The UK said it believes in a "prudent
interpretation" of the pact and insists that public investment is
Such an interpretation should "take into
account the economic cycle [and] the long-term sustainability of
public finances," a government statement said.
Under the UK's own fiscal rules, the budget must
balance, but only over the whole economic cycle, and public investment
is excluded from the calculation.
As the UK is not in the eurozone, it cannot be
fined by Brussels.
But the European Commission is to launch an
"excessive deficit procedure", which will be a slap on the
wrist for Chancellor Gordon Brown, current president of the EU's
Council of Finance Ministers.
Other nations that have breached the pact in recent
years include Germany, France, and Italy.
The trio have ignored calls from the European
Commission to rein in spending and rejected complaints from smaller
euro nations, while continuing to run budget deficits in excess of 3%
There have been complaints that the limit is too
inflexible, and that to fine offenders merely makes their economic
A report from the Commission says analysis suggests
the UK has not been successful in meeting the "deficit
IMF CUTS GLOBAL GROWTH FORECASTS
The International Monetary Fund has cut its global
growth estimates blaming the effect of record oil prices and warning
that there may be a further slowdown.
World growth is expected at 4.3% this year, down
from an earlier estimate of 4.4% and 5.1% in 2004, the IMF said.
US forecasts have been trimmed after Hurricane
Katrina and in the UK the IMF sees growth below government targets.
Any dip should be short-lived, however, and there
are bright spots with China and India tipped to power ahead.
"The world economy has proved tremendously
resilient over the last few years," the IMF's chief economist
Raghuram Rajan said.
"Disease, natural disasters and soaring oil
prices have only caused minor blips in an overall picture of healthy
growth," he added.
But "higher oil prices are a clear and present
danger," Mr Rajan told reporters.
The biggest concern for the IMF is that record oil
and petrol prices deter consumers from spending.
Should that happen then the slowdown in the world
growth may be more pronounced.
The IMF said its forecasts were based on an average
oil price of $54.23 a barrel in 2005 but "persistently high oil
prices will adversely affect activity".
On Wednesday, oil prices rebounded to close to $67
as Hurricane Rita threatened to disrupt US supplies.
"The expansion remains broadly on track,"
the IMF said in its twice yearly World Economic Outlook report.
"Although the risks are still slanted to the downside."
BANKERS 'TO SEE JUMP IN BONUSES'
Investment bankers in the City of London are set to
enjoy their biggest annual bonuses in four years, a study by a
recruitment consultancy has found.
With the FTSE 100 reaching a four-year high this
week, and an upsurge in takeovers and mergers, one in four bankers
expect their bonuses to double.
Almost three-quarters expect their bonus will at
least be higher than last year, Morgan McKinley found.
A separate Reuters poll also predicts that City
bonuses are to rise strongly.
Most City bonus packages are awarded for the
financial year starting on 1 April.
Bonuses for bankers working in the heart of the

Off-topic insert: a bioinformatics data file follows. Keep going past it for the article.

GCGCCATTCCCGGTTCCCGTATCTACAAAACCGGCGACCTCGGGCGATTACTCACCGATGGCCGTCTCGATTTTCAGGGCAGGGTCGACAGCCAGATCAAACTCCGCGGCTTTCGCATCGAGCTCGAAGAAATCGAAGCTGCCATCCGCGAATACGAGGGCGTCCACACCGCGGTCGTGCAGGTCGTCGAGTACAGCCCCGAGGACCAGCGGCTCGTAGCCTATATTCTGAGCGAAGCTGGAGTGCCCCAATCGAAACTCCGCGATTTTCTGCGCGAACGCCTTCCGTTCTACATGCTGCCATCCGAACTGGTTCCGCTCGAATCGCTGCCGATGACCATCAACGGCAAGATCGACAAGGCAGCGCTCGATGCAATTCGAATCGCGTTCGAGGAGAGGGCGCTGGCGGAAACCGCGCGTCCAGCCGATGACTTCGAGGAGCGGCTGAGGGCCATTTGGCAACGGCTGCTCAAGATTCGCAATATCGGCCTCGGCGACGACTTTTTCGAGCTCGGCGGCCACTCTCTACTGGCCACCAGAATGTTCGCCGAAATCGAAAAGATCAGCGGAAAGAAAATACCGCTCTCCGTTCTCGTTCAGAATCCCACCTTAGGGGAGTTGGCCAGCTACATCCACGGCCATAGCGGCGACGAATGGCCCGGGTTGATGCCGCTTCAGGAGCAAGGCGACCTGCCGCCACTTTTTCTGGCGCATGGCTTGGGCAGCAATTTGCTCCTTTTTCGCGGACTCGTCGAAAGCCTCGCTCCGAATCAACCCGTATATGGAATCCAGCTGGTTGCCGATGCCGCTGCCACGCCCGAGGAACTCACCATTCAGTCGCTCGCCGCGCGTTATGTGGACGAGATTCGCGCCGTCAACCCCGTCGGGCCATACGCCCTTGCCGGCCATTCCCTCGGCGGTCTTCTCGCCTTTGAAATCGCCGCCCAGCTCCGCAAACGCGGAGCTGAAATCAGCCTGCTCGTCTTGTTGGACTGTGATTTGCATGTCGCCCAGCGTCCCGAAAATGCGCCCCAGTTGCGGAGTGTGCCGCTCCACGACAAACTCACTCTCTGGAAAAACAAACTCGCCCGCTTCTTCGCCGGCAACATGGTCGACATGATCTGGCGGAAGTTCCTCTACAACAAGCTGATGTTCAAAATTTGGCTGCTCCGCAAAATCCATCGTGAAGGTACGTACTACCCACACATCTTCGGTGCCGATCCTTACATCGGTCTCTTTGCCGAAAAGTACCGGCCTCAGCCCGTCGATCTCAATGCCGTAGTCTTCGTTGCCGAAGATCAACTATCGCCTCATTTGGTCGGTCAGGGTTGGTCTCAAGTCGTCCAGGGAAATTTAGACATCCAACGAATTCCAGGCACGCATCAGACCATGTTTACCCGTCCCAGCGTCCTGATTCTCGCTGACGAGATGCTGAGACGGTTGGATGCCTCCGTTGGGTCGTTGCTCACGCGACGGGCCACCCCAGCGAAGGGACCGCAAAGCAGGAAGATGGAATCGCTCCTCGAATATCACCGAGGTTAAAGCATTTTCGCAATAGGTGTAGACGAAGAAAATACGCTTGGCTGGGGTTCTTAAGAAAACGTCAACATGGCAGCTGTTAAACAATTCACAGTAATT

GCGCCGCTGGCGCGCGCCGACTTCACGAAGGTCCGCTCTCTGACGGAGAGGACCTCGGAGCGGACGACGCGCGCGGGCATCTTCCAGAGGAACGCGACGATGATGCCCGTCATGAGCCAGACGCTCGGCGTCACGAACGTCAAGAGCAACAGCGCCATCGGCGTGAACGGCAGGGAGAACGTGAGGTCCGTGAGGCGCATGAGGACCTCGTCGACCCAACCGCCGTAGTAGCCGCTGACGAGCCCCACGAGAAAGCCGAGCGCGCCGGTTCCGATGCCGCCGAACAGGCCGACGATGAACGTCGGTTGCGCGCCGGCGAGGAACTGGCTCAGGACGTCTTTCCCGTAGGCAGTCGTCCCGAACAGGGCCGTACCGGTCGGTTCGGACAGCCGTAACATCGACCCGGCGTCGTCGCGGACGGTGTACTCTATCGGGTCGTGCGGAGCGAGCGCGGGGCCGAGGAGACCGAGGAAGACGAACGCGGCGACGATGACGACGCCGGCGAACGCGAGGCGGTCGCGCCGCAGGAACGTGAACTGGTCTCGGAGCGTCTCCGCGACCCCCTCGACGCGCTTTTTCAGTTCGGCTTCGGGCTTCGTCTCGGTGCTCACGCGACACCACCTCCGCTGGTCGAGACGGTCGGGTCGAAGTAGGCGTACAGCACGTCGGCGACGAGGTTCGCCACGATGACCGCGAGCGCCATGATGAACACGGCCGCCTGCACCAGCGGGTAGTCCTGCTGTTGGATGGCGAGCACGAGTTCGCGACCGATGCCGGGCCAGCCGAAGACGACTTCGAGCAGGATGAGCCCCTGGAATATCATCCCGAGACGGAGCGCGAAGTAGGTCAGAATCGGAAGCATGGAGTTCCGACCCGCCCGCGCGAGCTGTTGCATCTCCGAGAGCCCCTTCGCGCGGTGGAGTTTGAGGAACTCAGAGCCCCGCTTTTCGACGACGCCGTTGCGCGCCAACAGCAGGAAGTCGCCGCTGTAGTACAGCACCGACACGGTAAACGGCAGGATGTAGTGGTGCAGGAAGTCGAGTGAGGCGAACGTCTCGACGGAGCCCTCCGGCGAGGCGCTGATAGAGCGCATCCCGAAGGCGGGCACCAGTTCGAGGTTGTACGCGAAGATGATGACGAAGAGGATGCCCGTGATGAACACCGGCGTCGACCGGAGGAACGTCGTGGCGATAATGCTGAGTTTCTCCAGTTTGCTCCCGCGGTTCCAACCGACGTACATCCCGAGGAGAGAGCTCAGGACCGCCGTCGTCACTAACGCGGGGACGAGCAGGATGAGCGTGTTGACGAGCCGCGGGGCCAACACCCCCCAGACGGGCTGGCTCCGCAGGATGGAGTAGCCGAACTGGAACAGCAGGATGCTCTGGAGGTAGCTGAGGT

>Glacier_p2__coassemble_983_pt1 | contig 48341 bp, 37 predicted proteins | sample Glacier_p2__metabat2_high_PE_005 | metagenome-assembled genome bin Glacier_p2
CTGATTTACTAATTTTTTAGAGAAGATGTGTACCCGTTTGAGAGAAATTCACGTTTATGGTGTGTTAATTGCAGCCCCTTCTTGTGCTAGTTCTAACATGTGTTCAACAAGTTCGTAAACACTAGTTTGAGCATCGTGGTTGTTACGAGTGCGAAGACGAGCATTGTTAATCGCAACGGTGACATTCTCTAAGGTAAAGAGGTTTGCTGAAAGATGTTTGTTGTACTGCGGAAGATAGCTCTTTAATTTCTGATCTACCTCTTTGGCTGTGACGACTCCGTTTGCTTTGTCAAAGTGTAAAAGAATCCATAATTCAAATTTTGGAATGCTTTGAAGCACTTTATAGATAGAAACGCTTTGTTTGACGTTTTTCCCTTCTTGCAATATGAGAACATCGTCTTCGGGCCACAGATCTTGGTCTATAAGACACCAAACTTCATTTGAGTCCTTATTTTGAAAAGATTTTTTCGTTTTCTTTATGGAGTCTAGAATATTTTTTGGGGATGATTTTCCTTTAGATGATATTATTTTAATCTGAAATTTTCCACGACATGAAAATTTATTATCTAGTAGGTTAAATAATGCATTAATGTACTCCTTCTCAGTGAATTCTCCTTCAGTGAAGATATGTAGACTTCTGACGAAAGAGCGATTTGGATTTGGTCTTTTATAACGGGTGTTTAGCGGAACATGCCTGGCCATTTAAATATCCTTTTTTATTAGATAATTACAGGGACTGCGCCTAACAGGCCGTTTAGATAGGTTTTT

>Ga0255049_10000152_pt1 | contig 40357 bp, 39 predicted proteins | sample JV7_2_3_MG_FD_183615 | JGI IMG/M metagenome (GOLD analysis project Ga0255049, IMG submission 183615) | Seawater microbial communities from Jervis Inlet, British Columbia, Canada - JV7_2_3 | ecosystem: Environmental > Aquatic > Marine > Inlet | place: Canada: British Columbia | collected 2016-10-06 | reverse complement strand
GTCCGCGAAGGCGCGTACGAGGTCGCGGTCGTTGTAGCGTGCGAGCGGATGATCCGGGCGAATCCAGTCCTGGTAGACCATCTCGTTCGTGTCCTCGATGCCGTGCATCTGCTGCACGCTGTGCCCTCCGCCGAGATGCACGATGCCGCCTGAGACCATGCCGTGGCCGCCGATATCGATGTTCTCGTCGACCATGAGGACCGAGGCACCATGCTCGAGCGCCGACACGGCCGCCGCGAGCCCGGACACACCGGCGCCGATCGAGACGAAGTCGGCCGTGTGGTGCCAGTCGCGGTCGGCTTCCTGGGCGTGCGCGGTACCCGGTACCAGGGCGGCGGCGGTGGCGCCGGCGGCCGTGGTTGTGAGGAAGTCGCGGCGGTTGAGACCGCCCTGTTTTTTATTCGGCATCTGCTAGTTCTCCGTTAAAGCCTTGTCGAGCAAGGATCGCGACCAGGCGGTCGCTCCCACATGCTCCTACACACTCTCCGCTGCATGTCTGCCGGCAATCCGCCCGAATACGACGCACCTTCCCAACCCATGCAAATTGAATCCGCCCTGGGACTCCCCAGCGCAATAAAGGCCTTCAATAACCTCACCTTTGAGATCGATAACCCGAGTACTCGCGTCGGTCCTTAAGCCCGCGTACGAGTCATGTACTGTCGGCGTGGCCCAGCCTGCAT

UK's financial district for the current 2005/06 year will typically be
paid between January and April next year.
EU AND US TRY TO SPUR TRADE TALKS
EU and US officials have made new efforts to
resolve their differences and break the deadlock that is delaying a
worldwide free trade agreement.
EU Trade Commissioner Peter Mandelson and US Trade
Representative Rob Portman met in Paris on Thursday to discuss their
subsidies to farmers.
But in the run-up to the three days of talks, both
men said they would make no concessions until others do the same.
The stalemate on agriculture may wreck World Trade
Organization (WTO) plans.
The WTO's Doha round of talks resumes in Hong Kong
in December with the aim of delivering an agreement on free trade by
SAUDI STOCKS HIT NEW HIGH
Saudi stocks closed the trading week on Thursday
last at a lifetime high in heavy trade fuelled by hopes of strong
third quarter results and the rise in crude oil prices, traders said.
The all-share index closed at 15,050 points, 0.6
per cent above the previous week. It has gained 83 per cent since the
start of the year and more than 465 per cent over the past three
Fouzan al-Misfer, team leader at Samba Financial
Group's brokerage unit, said the gains this week were due to abundant
liquidity, high demand and prospects of higher dividends, mainly for
banking and petrochemicals stocks.
This trend should continue in the coming few weeks,
he said. The value of shares traded was almost unchanged from last
week at 112 billion riyals ($30 billion).
EU DROPS HARDLINE STANCE ON IRAN
The EU's "big three" are said to have
backed down from a demand that the UN nuclear watchdog should
immediately report Iran to the Security Council.
Diplomats from France, the UK and Germany said the
shift came amid opposition from Russia and China.
They are now reportedly proposing that the
International Atomic Energy Agency (IAEA) in Vienna should only
implicitly threaten Tehran with such action. Iran is accused of
developing atomic weapons, an allegation it denies.
OIL FIRMS BRACED FOR RITA'S RAGE
More US oil refineries in the path of Hurricane
Rita have closed, but crude prices have eased on hopes that much oil
production may be spared the worst.
US light crude fell 34 cents to $66.16 a barrel in
Asian trading, while London Brent crude slipped 59 cents to $64.01.
Rita is due to hit Texas on Saturday and oil firms
are taking precautions.
The shutdowns in the state, which processes a
quarter of US oil, come as the industry is struggling to recover from